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Friday - September 18, 2009

From: Austin, TX
Region: Southwest
Topic: Rainwater Harvesting
Title: Rainwater vs. city water in Austin
Answered by: Barbara Medford


Dear Mr. Smarty Plants, My native plants respond better to being watered with 'city' water from a sprinkler than 'city' water applied with a hose at the base of the plant. And they respond even better to rain water. Can you explain: 1. why they respond better to city water from the sprinkler? Is it possible that the chemicals in the water dissipate when sprinkled? 2. why they respond best to rain water? Thanks!


Since we are gardeners, not chemical hydrologists, dealing with the chemical characteristics of water, all we can do is look for research on the subject. Unfortunately, mostly what we found was unsubstantiated opinions, usually in forums of some sort online.  

Question 1. Why do plants respond better to sprinkler water than to ground watering? Ordinarily we recommend the ground or drip watering as opposed to sprinkler dispersal. One reason for that is that overhead watering can sometimes cause fungal diseases or, if done during the heat of the day, can even cause scalding of the leaves. Of course, right now in Austin you can't even water during the heat of the day, so that's a non-issue. We could find no research on whether chemicals in the water dissipate when it is sprinkled. One possibility that occurs to us (and we're talking personal opinion here) is that if there is a lot of clay in your soil and not very good drainage, the water going directly into the soil may not be draining properly, and water could even be standing on the roots. On the other hand, even water hitting leaves from a sprinkler has to go down to the soil, and thence to the roots, to be absorbed by the plant. Then, it is pulled back up through the plant's circulatory system to the leaves, and lost again as water vapor through transpiration. It's difficult to see how overhead watering hitting the leaves could make any difference from water hitting the soil.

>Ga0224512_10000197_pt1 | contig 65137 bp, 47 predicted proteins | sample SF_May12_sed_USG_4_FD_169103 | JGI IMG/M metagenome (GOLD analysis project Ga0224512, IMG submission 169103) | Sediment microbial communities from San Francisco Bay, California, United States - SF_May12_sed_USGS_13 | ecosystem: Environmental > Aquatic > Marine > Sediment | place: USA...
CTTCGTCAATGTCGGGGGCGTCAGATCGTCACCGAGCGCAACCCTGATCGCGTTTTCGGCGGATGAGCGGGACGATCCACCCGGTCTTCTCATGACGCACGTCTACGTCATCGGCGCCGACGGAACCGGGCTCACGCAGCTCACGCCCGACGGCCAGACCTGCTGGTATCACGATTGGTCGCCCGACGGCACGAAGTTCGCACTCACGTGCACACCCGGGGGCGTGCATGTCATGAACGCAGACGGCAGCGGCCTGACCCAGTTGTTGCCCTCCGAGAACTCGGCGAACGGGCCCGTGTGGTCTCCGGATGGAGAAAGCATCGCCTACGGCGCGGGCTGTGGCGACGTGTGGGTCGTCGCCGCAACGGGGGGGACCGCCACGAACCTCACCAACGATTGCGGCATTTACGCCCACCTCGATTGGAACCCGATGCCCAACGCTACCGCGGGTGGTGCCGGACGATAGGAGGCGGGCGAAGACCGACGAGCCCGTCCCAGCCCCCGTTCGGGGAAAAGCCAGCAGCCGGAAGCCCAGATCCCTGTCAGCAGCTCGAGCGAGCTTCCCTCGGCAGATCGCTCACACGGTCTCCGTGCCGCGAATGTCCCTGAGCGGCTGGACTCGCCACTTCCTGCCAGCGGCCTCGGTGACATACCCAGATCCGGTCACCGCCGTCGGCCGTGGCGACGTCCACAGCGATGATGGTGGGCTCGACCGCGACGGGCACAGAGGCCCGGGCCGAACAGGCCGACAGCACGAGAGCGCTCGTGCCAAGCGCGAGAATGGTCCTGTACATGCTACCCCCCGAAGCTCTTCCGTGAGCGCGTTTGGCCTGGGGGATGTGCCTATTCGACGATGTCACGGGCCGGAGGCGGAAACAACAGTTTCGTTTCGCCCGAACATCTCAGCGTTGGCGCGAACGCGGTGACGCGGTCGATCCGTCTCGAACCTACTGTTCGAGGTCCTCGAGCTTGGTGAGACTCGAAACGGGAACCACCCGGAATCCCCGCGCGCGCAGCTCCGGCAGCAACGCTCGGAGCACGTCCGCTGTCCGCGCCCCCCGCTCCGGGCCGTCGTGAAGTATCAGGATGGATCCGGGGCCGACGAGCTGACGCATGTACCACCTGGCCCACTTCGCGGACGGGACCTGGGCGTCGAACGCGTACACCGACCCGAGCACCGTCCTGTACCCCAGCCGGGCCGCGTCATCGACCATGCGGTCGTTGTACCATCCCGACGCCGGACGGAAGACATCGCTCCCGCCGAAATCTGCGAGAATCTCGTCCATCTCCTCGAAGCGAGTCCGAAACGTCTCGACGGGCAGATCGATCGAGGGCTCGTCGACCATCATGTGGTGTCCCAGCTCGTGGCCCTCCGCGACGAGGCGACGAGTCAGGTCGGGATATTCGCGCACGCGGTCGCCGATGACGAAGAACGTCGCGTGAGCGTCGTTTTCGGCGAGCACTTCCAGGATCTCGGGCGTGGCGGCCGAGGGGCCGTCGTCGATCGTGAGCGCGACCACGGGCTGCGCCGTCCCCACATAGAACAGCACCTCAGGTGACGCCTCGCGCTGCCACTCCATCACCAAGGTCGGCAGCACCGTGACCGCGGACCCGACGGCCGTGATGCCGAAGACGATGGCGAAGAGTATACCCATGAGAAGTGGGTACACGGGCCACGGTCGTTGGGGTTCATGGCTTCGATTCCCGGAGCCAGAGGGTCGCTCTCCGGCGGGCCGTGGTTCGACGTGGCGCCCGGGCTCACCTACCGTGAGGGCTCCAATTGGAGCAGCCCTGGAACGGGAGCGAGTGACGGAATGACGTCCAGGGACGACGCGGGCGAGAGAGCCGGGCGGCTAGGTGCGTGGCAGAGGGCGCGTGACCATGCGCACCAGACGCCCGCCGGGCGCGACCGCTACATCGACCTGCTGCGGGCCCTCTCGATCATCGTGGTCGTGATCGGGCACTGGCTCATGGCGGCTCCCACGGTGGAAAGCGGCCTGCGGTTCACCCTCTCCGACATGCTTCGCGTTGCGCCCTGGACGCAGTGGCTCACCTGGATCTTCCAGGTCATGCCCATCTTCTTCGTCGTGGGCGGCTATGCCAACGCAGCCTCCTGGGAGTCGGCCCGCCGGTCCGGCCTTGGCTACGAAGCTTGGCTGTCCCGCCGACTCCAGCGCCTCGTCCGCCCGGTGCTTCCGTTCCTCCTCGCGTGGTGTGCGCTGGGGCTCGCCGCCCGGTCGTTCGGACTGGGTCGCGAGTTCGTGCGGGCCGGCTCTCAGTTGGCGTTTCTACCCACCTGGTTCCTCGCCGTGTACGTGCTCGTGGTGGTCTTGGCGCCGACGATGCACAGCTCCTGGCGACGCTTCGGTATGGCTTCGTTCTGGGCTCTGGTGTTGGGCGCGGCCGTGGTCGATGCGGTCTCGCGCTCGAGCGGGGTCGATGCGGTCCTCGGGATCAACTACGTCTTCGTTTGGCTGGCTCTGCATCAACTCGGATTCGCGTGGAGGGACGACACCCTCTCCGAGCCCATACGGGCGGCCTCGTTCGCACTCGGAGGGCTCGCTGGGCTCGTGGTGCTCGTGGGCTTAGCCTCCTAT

Question 2. Why do plants respond better to rainwater than city water?  We have all heard that plants do better in rainwater because the lightning releases nitrogen. True or False? Don't know. Another fact that we hear is that rain picks up air pollution, and the problem of "acid rain" from industrial sources is widely reported. On the flip side, we found opinions that the rain washed the air, and after a few minutes you were getting clean water from the rain. Our question? And just where did those chemicals go when the rain washed them out of the air? Don't know.  According to the Austin Water Utility, Austin's water supply is considered moderately "hard." "Hard" water has a high mineral content, mainly calcium and magnesium but can also include iron, aluminum and manganese. None of those do any harm in drinking water, and are unlikely to affect plants, as the same trace minerals are in the soil and are used by the plants. 

In summary, we don't know the answers to your questions, and can't even refer you to research making a firm conclusion either way. In answer to the question, Is rain water better than city water? Yes, hands down. Why? It's free, and some of it, hopefully, will go into our aquifers and help our drying lakes. We would suggest that you follow your own observations and use the watering method that appears best to you, and hope for rain. 


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